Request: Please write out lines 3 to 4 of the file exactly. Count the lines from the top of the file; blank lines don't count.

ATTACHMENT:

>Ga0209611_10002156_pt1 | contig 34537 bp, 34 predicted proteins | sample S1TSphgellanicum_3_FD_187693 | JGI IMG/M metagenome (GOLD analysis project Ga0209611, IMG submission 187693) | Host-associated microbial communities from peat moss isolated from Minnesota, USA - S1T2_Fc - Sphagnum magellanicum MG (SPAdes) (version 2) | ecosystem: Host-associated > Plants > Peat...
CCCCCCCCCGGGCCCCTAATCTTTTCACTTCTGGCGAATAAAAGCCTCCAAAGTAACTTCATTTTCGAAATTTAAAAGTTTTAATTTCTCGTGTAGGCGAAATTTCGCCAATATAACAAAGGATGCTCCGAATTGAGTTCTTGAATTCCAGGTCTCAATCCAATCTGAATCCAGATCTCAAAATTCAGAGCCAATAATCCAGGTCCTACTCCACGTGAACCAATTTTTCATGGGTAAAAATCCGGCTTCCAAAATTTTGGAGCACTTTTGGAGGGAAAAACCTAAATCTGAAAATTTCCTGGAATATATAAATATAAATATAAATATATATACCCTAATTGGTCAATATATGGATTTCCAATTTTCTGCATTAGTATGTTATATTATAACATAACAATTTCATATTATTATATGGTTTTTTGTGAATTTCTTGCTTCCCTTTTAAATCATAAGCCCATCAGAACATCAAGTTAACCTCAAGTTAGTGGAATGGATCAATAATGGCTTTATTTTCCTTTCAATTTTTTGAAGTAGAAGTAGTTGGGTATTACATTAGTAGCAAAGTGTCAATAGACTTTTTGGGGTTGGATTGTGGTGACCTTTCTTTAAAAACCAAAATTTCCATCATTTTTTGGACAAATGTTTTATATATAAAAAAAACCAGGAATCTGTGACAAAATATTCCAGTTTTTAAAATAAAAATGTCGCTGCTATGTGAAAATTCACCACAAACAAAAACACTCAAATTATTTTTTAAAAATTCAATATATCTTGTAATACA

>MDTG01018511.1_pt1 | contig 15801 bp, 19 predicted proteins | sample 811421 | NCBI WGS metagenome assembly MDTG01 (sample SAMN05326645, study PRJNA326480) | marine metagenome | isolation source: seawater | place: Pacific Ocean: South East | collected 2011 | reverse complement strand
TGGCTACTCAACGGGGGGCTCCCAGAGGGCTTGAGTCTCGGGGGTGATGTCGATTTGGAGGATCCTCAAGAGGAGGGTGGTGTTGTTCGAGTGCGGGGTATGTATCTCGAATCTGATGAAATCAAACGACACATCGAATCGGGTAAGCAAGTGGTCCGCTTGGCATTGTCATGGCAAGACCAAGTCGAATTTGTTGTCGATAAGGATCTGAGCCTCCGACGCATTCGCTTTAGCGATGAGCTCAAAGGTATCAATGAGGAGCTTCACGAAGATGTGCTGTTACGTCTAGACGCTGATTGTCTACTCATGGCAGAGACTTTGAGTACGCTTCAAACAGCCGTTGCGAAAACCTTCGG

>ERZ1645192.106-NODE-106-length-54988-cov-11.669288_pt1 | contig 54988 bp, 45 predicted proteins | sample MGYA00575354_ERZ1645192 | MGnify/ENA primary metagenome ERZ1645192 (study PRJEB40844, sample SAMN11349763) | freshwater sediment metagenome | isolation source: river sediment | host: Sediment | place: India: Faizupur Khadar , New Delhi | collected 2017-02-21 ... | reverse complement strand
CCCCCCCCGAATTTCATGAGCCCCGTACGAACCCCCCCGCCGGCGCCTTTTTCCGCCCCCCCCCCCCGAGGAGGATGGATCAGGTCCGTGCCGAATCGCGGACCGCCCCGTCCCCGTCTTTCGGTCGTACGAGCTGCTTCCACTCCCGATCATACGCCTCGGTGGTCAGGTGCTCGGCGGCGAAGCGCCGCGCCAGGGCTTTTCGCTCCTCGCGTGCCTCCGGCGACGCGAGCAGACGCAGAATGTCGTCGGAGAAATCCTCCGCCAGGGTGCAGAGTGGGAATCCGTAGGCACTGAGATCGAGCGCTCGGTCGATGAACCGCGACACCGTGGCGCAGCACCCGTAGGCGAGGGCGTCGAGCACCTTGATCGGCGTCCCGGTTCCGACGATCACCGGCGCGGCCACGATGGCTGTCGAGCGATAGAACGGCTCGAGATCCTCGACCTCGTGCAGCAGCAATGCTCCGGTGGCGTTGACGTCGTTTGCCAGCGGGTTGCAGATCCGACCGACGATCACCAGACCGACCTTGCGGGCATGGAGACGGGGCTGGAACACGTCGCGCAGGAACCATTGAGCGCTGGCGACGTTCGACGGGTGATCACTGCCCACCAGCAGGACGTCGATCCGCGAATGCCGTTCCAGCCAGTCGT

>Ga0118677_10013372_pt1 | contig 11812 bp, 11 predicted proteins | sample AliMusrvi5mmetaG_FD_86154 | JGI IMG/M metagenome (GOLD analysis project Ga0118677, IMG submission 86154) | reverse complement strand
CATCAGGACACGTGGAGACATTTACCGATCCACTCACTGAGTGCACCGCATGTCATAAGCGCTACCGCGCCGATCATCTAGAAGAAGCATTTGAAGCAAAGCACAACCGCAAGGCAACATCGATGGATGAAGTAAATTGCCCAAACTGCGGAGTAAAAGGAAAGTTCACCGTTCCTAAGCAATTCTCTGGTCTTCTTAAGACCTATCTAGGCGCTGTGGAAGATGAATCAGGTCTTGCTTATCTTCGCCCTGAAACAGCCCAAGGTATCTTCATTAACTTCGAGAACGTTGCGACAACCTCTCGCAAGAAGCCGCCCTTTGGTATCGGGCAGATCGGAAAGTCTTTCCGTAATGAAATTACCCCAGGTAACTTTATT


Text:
>MDTG01018511.1_pt1 | contig 15801 bp, 19 predicted proteins | sample 811421 | NCBI WGS metagenome assembly MDTG01 (sample SAMN05326645, study PRJNA326480) | marine metagenome | isolation source: seawater | place: Pacific Ocean: South East | collected 2011 | reverse complement strand
TGGCTACTCAACGGGGGGCTCCCAGAGGGCTTGAGTCTCGGGGGTGATGTCGATTTGGAGGATCCTCAAGAGGAGGGTGGTGTTGTTCGAGTGCGGGGTATGTATCTCGAATCTGATGAAATCAAACGACACATCGAATCGGGTAAGCAAGTGGTCCGCTTGGCATTGTCATGGCAAGACCAAGTCGAATTTGTTGTCGATAAGGATCTGAGCCTCCGACGCATTCGCTTTAGCGATGAGCTCAAAGGTATCAATGAGGAGCTTCACGAAGATGTGCTGTTACGTCTAGACGCTGATTGTCTACTCATGGCAGAGACTTTGAGTACGCTTCAAACAGCCGTTGCGAAAACCTTCGG